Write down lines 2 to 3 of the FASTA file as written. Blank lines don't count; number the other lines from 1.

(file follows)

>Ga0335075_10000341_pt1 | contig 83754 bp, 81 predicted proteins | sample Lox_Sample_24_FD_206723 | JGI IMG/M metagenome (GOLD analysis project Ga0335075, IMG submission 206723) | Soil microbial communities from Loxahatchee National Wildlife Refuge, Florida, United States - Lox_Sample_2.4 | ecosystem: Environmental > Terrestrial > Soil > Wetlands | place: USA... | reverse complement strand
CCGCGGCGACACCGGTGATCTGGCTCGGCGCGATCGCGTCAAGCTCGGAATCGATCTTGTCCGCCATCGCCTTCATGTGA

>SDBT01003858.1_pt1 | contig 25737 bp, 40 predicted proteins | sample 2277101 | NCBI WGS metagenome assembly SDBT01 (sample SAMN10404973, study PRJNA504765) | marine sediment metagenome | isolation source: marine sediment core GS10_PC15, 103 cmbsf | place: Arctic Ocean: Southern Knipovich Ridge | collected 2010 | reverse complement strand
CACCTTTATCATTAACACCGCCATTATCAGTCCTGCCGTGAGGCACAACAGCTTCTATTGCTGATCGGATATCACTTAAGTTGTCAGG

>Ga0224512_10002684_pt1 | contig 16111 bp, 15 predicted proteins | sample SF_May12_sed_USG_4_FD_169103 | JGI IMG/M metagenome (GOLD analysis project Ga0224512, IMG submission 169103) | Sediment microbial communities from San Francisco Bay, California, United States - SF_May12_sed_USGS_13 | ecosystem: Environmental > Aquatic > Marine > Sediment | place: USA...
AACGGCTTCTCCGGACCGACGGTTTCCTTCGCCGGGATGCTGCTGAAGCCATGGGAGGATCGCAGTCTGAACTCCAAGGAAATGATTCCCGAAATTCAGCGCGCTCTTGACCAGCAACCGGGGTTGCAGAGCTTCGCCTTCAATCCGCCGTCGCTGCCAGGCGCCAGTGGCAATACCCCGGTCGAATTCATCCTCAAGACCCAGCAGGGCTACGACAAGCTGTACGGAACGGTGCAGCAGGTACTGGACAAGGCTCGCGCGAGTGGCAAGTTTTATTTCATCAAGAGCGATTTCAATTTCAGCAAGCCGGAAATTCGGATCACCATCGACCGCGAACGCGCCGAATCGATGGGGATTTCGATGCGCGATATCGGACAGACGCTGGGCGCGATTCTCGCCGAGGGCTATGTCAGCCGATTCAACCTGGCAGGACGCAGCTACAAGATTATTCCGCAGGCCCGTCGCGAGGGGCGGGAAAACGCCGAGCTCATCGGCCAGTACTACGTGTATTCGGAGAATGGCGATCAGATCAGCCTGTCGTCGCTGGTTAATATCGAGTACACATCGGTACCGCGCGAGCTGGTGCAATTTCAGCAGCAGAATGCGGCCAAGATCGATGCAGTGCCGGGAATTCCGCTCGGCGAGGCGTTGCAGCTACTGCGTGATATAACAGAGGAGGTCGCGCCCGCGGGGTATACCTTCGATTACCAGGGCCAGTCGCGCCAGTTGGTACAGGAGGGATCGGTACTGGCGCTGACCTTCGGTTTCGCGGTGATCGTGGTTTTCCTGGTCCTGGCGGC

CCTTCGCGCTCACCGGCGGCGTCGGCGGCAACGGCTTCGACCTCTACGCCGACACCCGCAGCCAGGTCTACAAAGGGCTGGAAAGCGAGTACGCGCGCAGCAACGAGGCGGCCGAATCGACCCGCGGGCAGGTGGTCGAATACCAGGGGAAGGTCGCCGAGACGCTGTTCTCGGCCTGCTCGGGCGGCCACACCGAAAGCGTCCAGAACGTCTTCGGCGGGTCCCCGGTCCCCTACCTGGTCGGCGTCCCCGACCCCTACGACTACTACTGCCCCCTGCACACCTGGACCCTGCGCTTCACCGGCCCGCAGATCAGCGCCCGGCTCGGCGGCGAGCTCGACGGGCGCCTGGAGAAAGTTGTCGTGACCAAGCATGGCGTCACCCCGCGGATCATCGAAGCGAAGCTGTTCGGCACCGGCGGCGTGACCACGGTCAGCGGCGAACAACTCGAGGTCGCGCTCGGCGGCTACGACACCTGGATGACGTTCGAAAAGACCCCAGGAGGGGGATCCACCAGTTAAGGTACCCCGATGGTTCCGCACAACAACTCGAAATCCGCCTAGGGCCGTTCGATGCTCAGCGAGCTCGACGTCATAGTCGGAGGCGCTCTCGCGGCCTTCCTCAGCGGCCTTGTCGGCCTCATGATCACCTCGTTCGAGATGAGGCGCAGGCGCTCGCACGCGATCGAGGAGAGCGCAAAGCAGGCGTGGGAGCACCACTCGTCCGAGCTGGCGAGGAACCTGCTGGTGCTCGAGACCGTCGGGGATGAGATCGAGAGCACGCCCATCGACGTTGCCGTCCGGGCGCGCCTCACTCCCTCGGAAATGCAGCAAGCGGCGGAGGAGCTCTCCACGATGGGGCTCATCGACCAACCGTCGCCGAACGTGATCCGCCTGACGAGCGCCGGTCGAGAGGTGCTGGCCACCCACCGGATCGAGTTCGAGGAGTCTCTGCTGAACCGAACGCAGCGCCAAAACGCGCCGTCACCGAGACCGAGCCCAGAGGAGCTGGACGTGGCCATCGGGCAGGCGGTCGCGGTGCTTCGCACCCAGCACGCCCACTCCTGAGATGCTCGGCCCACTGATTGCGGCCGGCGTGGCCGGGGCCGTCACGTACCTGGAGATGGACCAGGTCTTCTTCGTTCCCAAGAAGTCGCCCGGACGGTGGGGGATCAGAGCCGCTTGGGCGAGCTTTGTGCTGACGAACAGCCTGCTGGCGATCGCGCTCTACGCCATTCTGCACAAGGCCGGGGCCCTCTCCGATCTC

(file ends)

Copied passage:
CCGCGGCGACACCGGTGATCTGGCTCGGCGCGATCGCGTCAAGCTCGGAATCGATCTTGTCCGCCATCGCCTTCATGTGA

>SDBT01003858.1_pt1 | contig 25737 bp, 40 predicted proteins | sample 2277101 | NCBI WGS metagenome assembly SDBT01 (sample SAMN10404973, study PRJNA504765) | marine sediment metagenome | isolation source: marine sediment core GS10_PC15, 103 cmbsf | place: Arctic Ocean: Southern Knipovich Ridge | collected 2010 | reverse complement strand